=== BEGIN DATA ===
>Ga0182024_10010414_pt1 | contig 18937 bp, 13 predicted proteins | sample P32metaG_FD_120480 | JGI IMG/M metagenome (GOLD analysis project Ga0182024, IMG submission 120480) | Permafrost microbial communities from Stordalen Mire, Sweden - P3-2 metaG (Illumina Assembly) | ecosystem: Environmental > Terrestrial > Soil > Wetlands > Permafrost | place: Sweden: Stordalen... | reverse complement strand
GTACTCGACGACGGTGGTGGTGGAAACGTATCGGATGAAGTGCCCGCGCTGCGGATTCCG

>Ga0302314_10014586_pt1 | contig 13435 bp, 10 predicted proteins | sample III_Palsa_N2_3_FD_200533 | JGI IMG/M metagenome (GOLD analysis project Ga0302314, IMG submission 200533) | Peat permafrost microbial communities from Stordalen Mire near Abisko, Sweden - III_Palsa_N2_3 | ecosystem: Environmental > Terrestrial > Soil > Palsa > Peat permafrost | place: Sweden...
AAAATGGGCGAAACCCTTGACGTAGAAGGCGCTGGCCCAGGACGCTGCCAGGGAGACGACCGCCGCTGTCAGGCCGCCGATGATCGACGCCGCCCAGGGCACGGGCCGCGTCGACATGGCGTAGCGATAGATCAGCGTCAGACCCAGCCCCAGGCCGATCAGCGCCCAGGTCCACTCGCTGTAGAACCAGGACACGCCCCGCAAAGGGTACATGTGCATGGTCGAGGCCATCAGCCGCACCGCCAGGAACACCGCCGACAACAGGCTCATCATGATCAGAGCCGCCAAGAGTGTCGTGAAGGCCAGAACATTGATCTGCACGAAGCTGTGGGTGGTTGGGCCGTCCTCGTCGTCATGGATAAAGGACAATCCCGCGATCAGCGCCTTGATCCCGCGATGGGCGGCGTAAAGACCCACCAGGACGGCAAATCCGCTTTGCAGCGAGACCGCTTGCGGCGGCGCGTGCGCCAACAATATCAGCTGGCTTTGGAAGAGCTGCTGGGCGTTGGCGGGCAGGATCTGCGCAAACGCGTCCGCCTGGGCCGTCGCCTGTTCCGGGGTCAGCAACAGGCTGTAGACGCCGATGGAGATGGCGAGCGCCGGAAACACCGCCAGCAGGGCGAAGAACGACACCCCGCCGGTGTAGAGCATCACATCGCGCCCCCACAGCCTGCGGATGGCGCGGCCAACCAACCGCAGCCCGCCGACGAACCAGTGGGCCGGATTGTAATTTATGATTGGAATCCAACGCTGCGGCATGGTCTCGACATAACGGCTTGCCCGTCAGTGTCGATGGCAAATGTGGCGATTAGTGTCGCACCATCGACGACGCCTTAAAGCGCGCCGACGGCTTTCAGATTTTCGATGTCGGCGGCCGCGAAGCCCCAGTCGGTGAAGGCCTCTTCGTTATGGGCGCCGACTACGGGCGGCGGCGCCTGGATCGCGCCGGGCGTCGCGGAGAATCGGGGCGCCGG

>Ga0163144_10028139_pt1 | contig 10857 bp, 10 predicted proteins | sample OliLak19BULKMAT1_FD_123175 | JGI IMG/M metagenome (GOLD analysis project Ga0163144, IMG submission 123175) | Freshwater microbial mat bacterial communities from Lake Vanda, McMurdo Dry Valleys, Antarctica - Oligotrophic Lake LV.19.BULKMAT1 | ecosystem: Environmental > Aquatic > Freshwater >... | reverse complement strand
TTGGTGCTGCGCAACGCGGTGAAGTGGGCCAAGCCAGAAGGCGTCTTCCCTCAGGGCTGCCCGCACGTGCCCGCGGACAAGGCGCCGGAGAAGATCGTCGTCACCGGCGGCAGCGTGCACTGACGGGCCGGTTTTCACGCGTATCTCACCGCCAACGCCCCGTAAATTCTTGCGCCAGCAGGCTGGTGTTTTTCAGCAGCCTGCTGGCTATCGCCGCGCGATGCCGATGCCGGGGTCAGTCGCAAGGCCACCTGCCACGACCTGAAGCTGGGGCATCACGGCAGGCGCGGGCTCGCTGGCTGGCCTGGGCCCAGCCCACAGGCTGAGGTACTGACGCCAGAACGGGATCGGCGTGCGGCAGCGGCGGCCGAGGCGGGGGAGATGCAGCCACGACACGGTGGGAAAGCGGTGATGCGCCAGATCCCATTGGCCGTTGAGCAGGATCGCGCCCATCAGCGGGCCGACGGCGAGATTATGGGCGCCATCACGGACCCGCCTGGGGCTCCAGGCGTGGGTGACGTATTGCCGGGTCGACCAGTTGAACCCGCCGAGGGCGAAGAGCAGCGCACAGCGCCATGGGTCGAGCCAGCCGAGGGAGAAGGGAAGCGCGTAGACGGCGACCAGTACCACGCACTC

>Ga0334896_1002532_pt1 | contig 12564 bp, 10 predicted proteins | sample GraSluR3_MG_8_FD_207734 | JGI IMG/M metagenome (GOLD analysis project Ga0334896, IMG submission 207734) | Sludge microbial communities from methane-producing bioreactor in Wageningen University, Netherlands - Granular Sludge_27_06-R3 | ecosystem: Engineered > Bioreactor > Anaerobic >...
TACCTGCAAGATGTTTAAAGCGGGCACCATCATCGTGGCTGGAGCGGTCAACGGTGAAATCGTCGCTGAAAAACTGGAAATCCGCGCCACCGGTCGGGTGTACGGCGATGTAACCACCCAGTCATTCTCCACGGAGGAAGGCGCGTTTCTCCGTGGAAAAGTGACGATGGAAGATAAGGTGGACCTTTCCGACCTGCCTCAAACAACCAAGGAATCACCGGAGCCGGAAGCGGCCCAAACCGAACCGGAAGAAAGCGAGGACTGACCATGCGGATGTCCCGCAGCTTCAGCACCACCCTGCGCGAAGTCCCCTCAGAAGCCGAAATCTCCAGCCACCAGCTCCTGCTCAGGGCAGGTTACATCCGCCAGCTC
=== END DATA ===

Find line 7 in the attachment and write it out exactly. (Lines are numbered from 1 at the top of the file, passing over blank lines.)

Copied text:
>Ga0334896_1002532_pt1 | contig 12564 bp, 10 predicted proteins | sample GraSluR3_MG_8_FD_207734 | JGI IMG/M metagenome (GOLD analysis project Ga0334896, IMG submission 207734) | Sludge microbial communities from methane-producing bioreactor in Wageningen University, Netherlands - Granular Sludge_27_06-R3 | ecosystem: Engineered > Bioreactor > Anaerobic >...